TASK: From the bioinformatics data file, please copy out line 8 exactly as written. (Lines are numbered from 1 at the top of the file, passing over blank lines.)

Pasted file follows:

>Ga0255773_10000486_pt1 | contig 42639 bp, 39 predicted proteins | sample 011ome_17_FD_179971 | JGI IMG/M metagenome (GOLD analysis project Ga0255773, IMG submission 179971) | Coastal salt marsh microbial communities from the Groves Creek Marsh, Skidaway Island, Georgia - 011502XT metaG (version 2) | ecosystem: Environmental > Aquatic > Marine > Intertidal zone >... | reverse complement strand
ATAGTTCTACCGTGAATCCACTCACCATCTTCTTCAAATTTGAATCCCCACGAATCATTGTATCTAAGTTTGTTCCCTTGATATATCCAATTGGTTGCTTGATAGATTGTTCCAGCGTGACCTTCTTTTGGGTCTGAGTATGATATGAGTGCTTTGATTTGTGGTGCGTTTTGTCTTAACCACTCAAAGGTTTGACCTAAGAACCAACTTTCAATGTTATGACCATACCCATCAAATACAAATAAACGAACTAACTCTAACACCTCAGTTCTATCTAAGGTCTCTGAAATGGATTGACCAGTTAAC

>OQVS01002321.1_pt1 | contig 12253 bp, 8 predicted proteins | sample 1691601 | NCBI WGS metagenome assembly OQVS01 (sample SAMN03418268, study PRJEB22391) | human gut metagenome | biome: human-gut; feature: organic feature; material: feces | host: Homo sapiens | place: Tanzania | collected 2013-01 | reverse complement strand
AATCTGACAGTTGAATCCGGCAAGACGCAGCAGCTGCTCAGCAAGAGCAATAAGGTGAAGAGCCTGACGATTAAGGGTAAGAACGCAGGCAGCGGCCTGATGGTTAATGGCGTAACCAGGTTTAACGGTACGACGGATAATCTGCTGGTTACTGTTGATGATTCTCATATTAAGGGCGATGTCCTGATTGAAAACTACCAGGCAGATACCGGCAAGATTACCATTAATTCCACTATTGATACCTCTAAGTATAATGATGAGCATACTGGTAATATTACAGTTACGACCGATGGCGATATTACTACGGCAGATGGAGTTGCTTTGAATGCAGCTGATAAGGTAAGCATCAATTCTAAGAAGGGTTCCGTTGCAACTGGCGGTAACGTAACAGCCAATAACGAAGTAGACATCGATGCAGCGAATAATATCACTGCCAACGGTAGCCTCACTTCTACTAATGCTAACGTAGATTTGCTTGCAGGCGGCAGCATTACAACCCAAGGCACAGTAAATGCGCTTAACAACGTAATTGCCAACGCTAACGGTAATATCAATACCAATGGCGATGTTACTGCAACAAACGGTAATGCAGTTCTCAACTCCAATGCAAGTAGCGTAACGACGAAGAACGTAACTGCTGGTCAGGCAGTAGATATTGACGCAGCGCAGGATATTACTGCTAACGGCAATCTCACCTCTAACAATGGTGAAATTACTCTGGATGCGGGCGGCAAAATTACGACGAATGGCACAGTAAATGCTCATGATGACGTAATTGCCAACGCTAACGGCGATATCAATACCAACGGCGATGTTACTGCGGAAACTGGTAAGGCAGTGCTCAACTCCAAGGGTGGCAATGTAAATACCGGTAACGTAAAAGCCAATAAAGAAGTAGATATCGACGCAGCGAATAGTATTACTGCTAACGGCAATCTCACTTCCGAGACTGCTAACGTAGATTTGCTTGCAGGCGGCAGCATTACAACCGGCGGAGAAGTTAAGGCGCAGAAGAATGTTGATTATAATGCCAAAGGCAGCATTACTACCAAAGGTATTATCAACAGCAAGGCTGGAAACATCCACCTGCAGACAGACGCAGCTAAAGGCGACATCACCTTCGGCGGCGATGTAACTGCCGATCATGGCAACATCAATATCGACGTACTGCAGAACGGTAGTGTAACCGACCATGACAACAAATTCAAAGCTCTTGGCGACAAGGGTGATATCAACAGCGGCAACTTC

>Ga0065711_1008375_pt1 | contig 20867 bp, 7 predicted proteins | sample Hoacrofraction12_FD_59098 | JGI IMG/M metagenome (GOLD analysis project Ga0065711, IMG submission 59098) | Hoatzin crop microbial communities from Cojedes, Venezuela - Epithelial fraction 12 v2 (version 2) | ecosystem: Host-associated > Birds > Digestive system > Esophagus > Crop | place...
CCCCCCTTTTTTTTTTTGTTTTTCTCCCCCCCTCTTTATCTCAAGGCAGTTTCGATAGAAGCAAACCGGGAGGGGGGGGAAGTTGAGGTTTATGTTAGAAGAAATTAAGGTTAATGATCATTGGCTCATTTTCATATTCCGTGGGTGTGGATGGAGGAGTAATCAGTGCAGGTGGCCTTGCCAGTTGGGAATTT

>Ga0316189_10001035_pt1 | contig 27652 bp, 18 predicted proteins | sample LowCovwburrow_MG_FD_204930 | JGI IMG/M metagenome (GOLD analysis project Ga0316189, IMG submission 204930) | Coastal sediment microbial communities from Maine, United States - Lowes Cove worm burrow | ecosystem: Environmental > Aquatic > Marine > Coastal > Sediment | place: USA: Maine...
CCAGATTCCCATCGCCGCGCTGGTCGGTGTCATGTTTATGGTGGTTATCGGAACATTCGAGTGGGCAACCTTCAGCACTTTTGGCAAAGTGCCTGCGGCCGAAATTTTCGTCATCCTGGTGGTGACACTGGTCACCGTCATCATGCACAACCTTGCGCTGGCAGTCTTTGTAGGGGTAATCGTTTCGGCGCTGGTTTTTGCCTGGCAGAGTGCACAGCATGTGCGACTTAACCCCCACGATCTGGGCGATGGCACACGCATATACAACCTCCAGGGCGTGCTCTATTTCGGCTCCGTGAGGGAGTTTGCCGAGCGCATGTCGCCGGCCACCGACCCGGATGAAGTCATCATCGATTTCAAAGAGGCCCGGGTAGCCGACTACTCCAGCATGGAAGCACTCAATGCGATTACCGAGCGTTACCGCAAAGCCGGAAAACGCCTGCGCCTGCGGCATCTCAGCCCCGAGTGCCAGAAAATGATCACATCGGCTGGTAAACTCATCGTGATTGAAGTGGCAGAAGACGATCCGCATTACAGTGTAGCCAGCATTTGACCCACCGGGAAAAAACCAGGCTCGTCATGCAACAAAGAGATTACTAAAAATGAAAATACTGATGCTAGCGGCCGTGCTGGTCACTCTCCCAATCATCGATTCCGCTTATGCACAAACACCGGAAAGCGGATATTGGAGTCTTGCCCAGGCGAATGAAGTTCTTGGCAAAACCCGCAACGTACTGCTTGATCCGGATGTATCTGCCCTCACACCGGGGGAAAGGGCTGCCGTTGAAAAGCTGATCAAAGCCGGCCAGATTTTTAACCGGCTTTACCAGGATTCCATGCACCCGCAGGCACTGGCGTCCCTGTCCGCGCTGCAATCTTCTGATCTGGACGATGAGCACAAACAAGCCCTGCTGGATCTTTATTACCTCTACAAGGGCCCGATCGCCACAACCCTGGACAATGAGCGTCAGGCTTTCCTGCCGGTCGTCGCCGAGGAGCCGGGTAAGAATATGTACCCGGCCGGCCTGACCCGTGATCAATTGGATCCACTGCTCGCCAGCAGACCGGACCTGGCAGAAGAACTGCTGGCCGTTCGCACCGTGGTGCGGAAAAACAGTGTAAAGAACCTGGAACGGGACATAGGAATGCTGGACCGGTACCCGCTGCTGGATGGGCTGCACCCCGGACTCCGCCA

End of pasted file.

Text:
CCAGATTCCCATCGCCGCGCTGGTCGGTGTCATGTTTATGGTGGTTATCGGAACATTCGAGTGGGCAACCTTCAGCACTTTTGGCAAAGTGCCTGCGGCCGAAATTTTCGTCATCCTGGTGGTGACACTGGTCACCGTCATCATGCACAACCTTGCGCTGGCAGTCTTTGTAGGGGTAATCGTTTCGGCGCTGGTTTTTGCCTGGCAGAGTGCACAGCATGTGCGACTTAACCCCCACGATCTGGGCGATGGCACACGCATATACAACCTCCAGGGCGTGCTCTATTTCGGCTCCGTGAGGGAGTTTGCCGAGCGCATGTCGCCGGCCACCGACCCGGATGAAGTCATCATCGATTTCAAAGAGGCCCGGGTAGCCGACTACTCCAGCATGGAAGCACTCAATGCGATTACCGAGCGTTACCGCAAAGCCGGAAAACGCCTGCGCCTGCGGCATCTCAGCCCCGAGTGCCAGAAAATGATCACATCGGCTGGTAAACTCATCGTGATTGAAGTGGCAGAAGACGATCCGCATTACAGTGTAGCCAGCATTTGACCCACCGGGAAAAAACCAGGCTCGTCATGCAACAAAGAGATTACTAAAAATGAAAATACTGATGCTAGCGGCCGTGCTGGTCACTCTCCCAATCATCGATTCCGCTTATGCACAAACACCGGAAAGCGGATATTGGAGTCTTGCCCAGGCGAATGAAGTTCTTGGCAAAACCCGCAACGTACTGCTTGATCCGGATGTATCTGCCCTCACACCGGGGGAAAGGGCTGCCGTTGAAAAGCTGATCAAAGCCGGCCAGATTTTTAACCGGCTTTACCAGGATTCCATGCACCCGCAGGCACTGGCGTCCCTGTCCGCGCTGCAATCTTCTGATCTGGACGATGAGCACAAACAAGCCCTGCTGGATCTTTATTACCTCTACAAGGGCCCGATCGCCACAACCCTGGACAATGAGCGTCAGGCTTTCCTGCCGGTCGTCGCCGAGGAGCCGGGTAAGAATATGTACCCGGCCGGCCTGACCCGTGATCAATTGGATCCACTGCTCGCCAGCAGACCGGACCTGGCAGAAGAACTGCTGGCCGTTCGCACCGTGGTGCGGAAAAACAGTGTAAAGAACCTGGAACGGGACATAGGAATGCTGGACCGGTACCCGCTGCTGGATGGGCTGCACCCCGGACTCCGCCA